Breaking down systemic racism through sport

As part of Game On - Sport for Social Impact, run in partnership with thinkBeyond, we are exploring how sport can be used as a tool to tackle racism and social injustice.

We spoke to Stefanny Alecon, Executive Director at Youth Run NOLA, who shares the organisation's mission to eliminate barriers, and create a safe and inclusive space for BIPOC youth in New Orleans.

Meaningful Business (MB): Can you tell us a little about Youth Run NOLA, and your work as a running club that tackles social injustice?

Stefanny Alecon (SA): Youth Run NOLA is a locally grown sports-based youth development nonprofit that supports 8-18 year olds across New Orleans, LA. We help create opportunities for our area’s youth to develop healthier lifestyles while building community. We do this by running non competitively.


We want to create a space where all are welcomed regardless of gender, ability, economic status or race. That is our goal at every race and practice we attend. When we think about running and those who partake in this sport, we see that there isn’t much diversity and Youth Run NOLA is here to change that by focusing on social and health injustices. In New Orleans, and most of the US, distance running has been made exclusive by white, upper-middle class runners and finding a safe, inclusive, joyful running space for BIPOC youth and adults is rare. Additionally, access to safe, recreational spaces in New Orleans is significantly below the national average. As we’ve seen with the pandemic, people of colour are especially vulnerable with Black New Orleanians accounting for nearly 77% of all COVID-related deaths. A New Orleans Health Department report indicates that only 36% of local high school students meet recommended levels of physical activity. Youth Run NOLA prioritises working with youth of colour and from lower-income families to bring greater health access and equity to our city.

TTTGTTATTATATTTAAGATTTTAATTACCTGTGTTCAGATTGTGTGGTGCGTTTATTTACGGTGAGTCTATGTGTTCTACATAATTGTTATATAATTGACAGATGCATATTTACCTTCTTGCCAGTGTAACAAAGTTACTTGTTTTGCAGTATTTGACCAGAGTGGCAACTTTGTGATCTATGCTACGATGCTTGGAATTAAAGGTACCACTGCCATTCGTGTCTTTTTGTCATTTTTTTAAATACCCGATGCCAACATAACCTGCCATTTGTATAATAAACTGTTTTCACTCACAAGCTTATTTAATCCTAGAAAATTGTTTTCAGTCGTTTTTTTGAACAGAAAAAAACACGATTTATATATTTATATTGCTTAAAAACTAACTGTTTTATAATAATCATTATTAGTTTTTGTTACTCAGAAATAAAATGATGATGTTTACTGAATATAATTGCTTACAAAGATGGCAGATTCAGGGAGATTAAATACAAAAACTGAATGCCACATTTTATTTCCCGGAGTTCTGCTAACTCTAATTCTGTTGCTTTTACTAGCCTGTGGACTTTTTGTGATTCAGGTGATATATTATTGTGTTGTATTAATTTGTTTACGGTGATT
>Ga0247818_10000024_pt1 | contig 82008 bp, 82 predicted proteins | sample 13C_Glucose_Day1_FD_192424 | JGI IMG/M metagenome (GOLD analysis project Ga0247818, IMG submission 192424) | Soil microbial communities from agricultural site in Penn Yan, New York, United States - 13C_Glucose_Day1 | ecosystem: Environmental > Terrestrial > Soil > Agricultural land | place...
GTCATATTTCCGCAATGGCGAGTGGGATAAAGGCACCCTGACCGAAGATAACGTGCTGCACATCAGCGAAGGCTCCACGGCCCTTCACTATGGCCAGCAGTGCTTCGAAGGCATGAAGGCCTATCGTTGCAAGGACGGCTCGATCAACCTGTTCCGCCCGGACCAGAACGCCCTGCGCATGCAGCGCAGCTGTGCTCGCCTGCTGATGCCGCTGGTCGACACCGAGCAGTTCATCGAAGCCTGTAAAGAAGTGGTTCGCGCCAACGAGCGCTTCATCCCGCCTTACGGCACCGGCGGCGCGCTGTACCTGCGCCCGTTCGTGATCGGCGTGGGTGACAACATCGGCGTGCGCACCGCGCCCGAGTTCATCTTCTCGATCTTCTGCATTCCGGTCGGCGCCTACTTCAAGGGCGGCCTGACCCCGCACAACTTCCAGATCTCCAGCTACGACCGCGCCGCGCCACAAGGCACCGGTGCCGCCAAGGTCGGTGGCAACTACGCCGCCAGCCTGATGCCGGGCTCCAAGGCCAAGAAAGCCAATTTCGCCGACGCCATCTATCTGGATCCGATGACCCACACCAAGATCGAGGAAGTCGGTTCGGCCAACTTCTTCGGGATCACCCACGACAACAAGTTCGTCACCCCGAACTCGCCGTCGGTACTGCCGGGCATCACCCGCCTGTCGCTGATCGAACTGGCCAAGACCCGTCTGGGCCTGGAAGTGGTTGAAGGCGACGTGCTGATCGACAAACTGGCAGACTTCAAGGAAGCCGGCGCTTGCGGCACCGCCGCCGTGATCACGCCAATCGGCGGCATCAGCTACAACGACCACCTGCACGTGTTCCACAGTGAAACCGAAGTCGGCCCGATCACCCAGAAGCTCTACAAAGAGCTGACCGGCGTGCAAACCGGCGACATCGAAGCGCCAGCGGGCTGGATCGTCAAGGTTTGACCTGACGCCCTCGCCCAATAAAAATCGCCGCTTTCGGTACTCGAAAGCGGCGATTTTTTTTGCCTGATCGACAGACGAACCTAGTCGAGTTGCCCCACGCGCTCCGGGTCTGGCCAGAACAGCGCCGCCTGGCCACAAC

We are an organisation that provides free programming to all our youth. We never want finances to be a barrier for a young person when participating in Youth Run NOLA. We also make sure our youth have the proper running attire they need and partner with local businesses to provide that – from shoes to socks to clothing. We are also mindful of who the adults that participate in our programmes are. We want every interaction with youth to be a positive one and of value. We look for volunteers that share similar backgrounds, interests or stories as our youth and grow those relationships while running! 


MB: How has the ‘sport for racial equality’ movement changed over the past 12-months?

SA: I have seen the growth in organisations and their focus on equity. Organisations in New Orleans are making sure to be more inclusive and accessible for all athletes by providing scholarships, transportation, and being more mindful where they offer their programming. Overall, sports is becoming a place where athletes can be themselves and enjoy what they love to do. We have role models like Simone Biles, Serena Williams, Naomi Osaka, amongst many more who are paving the way for athletes of colour and changing their sports.



Stefanny Alecon, Executive Director, Youth Run NOLA


MB: How can business play its part in tackling social injustice and why does it matter?

SA: Businesses can play their part in tackling social injustices by reflecting on who they are and who they serve and support. It’s important to support those who are fighting injustices because it is a tough fight and fighting together is easier than doing it alone. 


As a non-profit, we benefit a lot from business. We look to partner with businesses that are aligned to our mission and values. Those are the businesses that are usually more inclined to support our cause by donating or joining our organisation. Businesses can help tackle social injustices by helping eliminate barriers. Providing funding for transportation, providing funding for equipment, scholarships for athletes but also donating their time. This is how businesses can help. Eliminate those barriers for those who are doing the work and join them if they can!


MB: What are some examples you have seen of business leaders successfully supporting sport as a vehicle for challenging racial injustice?

SA: By showing up! I have seen businesses supporting sports as a vehicle for challenging racial injustices by helping those doing the work. Offering what they can to remove boundaries for those who are actively fighting for racial equity. 


Being a part of Youth Run NOLA has shown me how necessary it is to have this support. I have seen businesses donate food, shoes and clothes, and sponsor runners so that they can run races for free. This not only helps the athlete participate in a sport they love but also the organisation because now they are able to provide more to other youth. I have seen businesses donate uniforms, pay for equipment, volunteer and run/play with the youth. Being a part of what is happening and giving back is the first step.


to join the ‘Game on’ working group,  alongside other leaders committed to delivering social impact through sport, apply to become a member of meaningful business here.



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